Lawrence is known for his use of impassioned language, which is entirely appropriate to his exploration of the strong emotional nature of his characters. He successfully holds his authorial comments to a minimum in this story, presenting the experiences from Elizabeth Bates’s perspective. The story is realistic in approach, but like all great realistic stories, it goes beyond surface particulars to suggest the spiritual lives of its characters.
In going beyond the surface details, Lawrence employs the symbol of the chrysanthemums to suggest the complex life that Elizabeth has lived with Walter. The pungent odor of the flowers has accompanied the significant events in Elizabeth’s life, as she tells her children: her marriage, the birth of her children, and her disillusionment with Walter—he wears them the first time he comes home drunk. Now the chrysanthemums, which are a common funeral flower, will be present for Walter’s funeral, another significant event in Elizabeth’s life.
One of Lawrence’s most effective strategies in this story is his use of time: After the miners carry in Walter’s body, the reader realizes that while the domestic events of the evening were unfolding for Elizabeth, Walter was suffocating in the pit. Time thus operates in a dual framework, which suggests the dual nature of the marriage. Time merges into one focus in the final laying-out scene, which enables Lawrence to create much of the power of the final paragraphs wherein Elizabeth achieves her clarity of vision.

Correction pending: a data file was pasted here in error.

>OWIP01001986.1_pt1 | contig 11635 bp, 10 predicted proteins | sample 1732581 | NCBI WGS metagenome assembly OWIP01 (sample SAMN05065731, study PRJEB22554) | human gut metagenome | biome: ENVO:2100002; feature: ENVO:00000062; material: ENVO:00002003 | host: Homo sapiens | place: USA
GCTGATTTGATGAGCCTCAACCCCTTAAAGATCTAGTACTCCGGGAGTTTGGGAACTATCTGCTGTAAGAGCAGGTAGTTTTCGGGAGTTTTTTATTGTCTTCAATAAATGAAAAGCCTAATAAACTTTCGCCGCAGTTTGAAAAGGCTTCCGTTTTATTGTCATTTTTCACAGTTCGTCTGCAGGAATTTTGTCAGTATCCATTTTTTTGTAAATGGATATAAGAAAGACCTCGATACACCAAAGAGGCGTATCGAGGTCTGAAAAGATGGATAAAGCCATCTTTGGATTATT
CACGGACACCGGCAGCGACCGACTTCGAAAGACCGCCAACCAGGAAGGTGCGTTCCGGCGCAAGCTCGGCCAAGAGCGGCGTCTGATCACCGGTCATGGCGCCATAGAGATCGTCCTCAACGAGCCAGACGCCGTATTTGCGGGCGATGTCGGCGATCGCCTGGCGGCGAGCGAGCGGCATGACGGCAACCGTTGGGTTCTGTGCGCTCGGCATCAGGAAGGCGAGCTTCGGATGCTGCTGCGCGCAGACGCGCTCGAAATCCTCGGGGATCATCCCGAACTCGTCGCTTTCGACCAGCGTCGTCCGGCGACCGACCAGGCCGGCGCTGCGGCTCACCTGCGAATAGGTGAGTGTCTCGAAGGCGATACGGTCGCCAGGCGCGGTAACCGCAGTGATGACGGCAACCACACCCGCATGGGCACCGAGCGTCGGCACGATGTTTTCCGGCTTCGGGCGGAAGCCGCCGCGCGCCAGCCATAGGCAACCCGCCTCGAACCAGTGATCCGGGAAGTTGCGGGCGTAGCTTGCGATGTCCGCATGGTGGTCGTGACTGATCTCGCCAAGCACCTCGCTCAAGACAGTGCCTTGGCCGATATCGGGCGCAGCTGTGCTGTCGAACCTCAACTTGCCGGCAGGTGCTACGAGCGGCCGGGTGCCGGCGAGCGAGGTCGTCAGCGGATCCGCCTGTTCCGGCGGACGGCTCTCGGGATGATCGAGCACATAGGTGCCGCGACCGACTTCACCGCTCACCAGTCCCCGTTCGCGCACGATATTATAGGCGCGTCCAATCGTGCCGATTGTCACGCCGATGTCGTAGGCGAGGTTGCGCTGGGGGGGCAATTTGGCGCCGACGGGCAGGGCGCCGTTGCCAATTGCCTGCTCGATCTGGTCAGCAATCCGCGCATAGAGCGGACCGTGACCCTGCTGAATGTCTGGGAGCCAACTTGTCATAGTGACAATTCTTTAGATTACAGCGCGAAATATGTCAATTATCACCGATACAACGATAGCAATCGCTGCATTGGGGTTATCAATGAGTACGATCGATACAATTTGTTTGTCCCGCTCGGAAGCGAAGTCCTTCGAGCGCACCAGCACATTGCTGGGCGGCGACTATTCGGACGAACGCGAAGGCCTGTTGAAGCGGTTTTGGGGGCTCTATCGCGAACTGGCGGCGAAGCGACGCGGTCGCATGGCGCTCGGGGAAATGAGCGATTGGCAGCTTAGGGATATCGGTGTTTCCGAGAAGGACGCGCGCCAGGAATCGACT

Some readers view Lawrence’s style in his novels as flawed because of his use of repetition and abstract terms in exploring the inner, emotional lives of his characters. However, the demanding limitations of the short-story form forced Lawrence to keep such repetition and abstract language to a minimum; consequently, he is viewed as one of the most powerful and accomplished writers in the history of short fiction.
The British Empire and Industrialism
‘‘Odour of Chrysanthemums’’ was written between the end of the Victorian period in 1901, and the beginning of World War I in 1914. It was a time when England was still a powerful international force, and the head of a huge empire that extended from India to Nigeria, which demonstrated England’s political power and also provided a vast market for its manufactured goods. During the nineteenth century, England’s industrial machine had developed the factory system, which produced surplus goods for export. The colonies provided a captive market for such products and the powerful factories, located mostly in England’s north, distributed their goods through a complex transportation system of canals, railways, and ships.
One of the major sources for the energy which drove this industrial machine was coal. However, as Lawrence shows in this story, the sites where coal was extracted were dreary and the people involved in this labor often led bleak, despairing lives. Like their living quarters located near the coal pits, people’s personal lives were coated with the dust and grime of mineral extraction. Human labor was needed for this work and the exhaustion it produced coupled with the anxiety of working in life-threatening conditions was often relieved in pubs, a type of working men’s social club. Unfortunately, as Lawrence shows, the comforts of the pub were paid for at a high price in alcoholism and the disruption of home life.
The comforts of the pubs numbed the miners’ awareness of the injustices of the laborers’ lot, and their wives were burdened with the care of large, unregulated families on their husband’s meager wages. At the same time, the writings of Karl Marx and the socialist Fabians were encouraging many to re-examine their political and social rights. In just eight years, such...
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